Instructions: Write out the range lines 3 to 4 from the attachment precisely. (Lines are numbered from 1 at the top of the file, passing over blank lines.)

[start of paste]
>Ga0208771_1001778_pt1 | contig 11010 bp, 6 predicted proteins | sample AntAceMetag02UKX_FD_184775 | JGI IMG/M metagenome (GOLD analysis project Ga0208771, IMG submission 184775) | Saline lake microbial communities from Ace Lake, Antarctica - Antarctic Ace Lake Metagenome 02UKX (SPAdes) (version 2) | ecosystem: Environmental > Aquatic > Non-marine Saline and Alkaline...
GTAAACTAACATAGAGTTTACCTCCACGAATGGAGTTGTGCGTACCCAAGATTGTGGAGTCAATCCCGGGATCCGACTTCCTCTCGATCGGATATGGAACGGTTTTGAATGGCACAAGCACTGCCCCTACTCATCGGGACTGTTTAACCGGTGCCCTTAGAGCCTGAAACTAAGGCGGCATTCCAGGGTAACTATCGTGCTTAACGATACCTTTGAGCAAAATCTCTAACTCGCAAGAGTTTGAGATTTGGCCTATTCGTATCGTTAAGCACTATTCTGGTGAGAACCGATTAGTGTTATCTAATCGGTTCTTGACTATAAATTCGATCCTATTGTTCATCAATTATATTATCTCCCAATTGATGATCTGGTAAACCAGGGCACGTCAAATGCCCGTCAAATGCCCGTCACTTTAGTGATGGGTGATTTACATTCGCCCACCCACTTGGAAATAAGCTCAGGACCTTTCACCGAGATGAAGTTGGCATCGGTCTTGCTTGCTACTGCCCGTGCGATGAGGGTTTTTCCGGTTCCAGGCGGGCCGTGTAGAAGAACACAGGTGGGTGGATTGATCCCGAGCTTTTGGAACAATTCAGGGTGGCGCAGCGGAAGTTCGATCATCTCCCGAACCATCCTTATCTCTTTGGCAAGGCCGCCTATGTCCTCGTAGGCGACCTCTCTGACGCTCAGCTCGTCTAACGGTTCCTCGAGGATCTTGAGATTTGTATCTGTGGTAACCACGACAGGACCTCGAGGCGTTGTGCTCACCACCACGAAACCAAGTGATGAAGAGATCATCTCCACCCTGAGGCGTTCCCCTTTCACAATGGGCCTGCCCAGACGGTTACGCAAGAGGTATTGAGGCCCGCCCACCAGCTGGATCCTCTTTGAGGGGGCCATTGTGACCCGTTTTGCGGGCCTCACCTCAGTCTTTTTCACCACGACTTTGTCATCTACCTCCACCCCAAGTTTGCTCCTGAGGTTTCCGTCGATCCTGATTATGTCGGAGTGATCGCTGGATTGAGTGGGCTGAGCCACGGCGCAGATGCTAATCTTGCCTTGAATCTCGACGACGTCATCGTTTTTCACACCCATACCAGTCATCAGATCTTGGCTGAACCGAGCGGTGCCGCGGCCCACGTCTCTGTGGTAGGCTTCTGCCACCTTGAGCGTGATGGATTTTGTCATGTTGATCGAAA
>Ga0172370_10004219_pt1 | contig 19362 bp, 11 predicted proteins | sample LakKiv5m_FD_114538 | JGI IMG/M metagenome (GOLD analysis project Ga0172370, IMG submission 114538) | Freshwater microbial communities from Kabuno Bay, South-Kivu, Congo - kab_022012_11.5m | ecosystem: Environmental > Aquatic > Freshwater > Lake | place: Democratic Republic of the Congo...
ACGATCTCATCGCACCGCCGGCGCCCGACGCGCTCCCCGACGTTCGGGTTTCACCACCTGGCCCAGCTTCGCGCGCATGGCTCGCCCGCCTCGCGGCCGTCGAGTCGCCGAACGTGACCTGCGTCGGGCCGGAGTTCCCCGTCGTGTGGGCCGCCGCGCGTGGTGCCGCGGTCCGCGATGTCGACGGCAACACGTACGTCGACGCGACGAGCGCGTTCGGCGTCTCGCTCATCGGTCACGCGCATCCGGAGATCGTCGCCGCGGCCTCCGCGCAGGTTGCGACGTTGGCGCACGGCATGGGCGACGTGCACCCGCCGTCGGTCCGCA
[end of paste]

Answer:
>Ga0172370_10004219_pt1 | contig 19362 bp, 11 predicted proteins | sample LakKiv5m_FD_114538 | JGI IMG/M metagenome (GOLD analysis project Ga0172370, IMG submission 114538) | Freshwater microbial communities from Kabuno Bay, South-Kivu, Congo - kab_022012_11.5m | ecosystem: Environmental > Aquatic > Freshwater > Lake | place: Democratic Republic of the Congo...
ACGATCTCATCGCACCGCCGGCGCCCGACGCGCTCCCCGACGTTCGGGTTTCACCACCTGGCCCAGCTTCGCGCGCATGGCTCGCCCGCCTCGCGGCCGTCGAGTCGCCGAACGTGACCTGCGTCGGGCCGGAGTTCCCCGTCGTGTGGGCCGCCGCGCGTGGTGCCGCGGTCCGCGATGTCGACGGCAACACGTACGTCGACGCGACGAGCGCGTTCGGCGTCTCGCTCATCGGTCACGCGCATCCGGAGATCGTCGCCGCGGCCTCCGCGCAGGTTGCGACGTTGGCGCACGGCATGGGCGACGTGCACCCGCCGTCGGTCCGCA